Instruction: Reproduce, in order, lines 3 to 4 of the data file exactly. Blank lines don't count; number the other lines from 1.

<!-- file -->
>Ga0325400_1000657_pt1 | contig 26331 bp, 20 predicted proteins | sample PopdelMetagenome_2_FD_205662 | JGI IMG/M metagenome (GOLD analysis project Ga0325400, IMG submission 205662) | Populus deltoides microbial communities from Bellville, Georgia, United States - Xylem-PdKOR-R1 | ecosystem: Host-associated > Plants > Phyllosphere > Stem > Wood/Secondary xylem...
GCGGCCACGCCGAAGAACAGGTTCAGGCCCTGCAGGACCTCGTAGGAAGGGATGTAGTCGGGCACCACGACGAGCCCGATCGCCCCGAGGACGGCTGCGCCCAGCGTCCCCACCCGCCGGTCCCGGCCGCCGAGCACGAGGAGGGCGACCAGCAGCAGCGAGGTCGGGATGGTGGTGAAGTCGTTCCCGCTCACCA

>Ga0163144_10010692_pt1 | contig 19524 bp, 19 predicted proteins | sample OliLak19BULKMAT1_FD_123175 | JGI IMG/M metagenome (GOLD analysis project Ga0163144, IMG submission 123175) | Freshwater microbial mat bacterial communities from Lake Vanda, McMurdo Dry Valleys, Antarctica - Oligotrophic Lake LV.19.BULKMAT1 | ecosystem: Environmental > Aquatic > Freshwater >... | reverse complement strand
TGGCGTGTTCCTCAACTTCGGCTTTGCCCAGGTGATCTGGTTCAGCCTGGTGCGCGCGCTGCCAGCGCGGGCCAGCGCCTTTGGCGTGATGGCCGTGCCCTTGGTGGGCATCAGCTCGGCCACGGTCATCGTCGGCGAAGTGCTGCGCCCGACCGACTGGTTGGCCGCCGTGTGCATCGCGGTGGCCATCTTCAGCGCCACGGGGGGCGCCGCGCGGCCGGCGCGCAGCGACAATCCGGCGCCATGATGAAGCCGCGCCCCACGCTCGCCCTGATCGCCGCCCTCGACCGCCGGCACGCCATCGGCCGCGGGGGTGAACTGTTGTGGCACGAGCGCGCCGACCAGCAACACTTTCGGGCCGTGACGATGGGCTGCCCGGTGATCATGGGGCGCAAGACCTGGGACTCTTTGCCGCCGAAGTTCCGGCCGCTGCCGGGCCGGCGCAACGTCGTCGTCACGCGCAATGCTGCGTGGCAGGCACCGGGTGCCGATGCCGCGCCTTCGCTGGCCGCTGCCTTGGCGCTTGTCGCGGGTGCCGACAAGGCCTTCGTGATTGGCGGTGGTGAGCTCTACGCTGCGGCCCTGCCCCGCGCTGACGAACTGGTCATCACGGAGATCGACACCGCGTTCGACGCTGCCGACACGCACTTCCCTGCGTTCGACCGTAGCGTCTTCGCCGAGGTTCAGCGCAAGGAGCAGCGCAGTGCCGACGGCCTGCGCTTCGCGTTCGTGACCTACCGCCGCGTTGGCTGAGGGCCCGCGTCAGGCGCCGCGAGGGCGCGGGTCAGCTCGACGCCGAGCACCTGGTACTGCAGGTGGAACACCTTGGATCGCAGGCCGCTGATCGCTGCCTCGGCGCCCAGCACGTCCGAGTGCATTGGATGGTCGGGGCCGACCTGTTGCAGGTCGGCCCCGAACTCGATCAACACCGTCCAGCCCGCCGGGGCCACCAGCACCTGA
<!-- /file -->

>Ga0163144_10010692_pt1 | contig 19524 bp, 19 predicted proteins | sample OliLak19BULKMAT1_FD_123175 | JGI IMG/M metagenome (GOLD analysis project Ga0163144, IMG submission 123175) | Freshwater microbial mat bacterial communities from Lake Vanda, McMurdo Dry Valleys, Antarctica - Oligotrophic Lake LV.19.BULKMAT1 | ecosystem: Environmental > Aquatic > Freshwater >... | reverse complement strand
TGGCGTGTTCCTCAACTTCGGCTTTGCCCAGGTGATCTGGTTCAGCCTGGTGCGCGCGCTGCCAGCGCGGGCCAGCGCCTTTGGCGTGATGGCCGTGCCCTTGGTGGGCATCAGCTCGGCCACGGTCATCGTCGGCGAAGTGCTGCGCCCGACCGACTGGTTGGCCGCCGTGTGCATCGCGGTGGCCATCTTCAGCGCCACGGGGGGCGCCGCGCGGCCGGCGCGCAGCGACAATCCGGCGCCATGATGAAGCCGCGCCCCACGCTCGCCCTGATCGCCGCCCTCGACCGCCGGCACGCCATCGGCCGCGGGGGTGAACTGTTGTGGCACGAGCGCGCCGACCAGCAACACTTTCGGGCCGTGACGATGGGCTGCCCGGTGATCATGGGGCGCAAGACCTGGGACTCTTTGCCGCCGAAGTTCCGGCCGCTGCCGGGCCGGCGCAACGTCGTCGTCACGCGCAATGCTGCGTGGCAGGCACCGGGTGCCGATGCCGCGCCTTCGCTGGCCGCTGCCTTGGCGCTTGTCGCGGGTGCCGACAAGGCCTTCGTGATTGGCGGTGGTGAGCTCTACGCTGCGGCCCTGCCCCGCGCTGACGAACTGGTCATCACGGAGATCGACACCGCGTTCGACGCTGCCGACACGCACTTCCCTGCGTTCGACCGTAGCGTCTTCGCCGAGGTTCAGCGCAAGGAGCAGCGCAGTGCCGACGGCCTGCGCTTCGCGTTCGTGACCTACCGCCGCGTTGGCTGAGGGCCCGCGTCAGGCGCCGCGAGGGCGCGGGTCAGCTCGACGCCGAGCACCTGGTACTGCAGGTGGAACACCTTGGATCGCAGGCCGCTGATCGCTGCCTCGGCGCCCAGCACGTCCGAGTGCATTGGATGGTCGGGGCCGACCTGTTGCAGGTCGGCCCCGAACTCGATCAACACCGTCCAGCCCGCCGGGGCCACCAGCACCTGA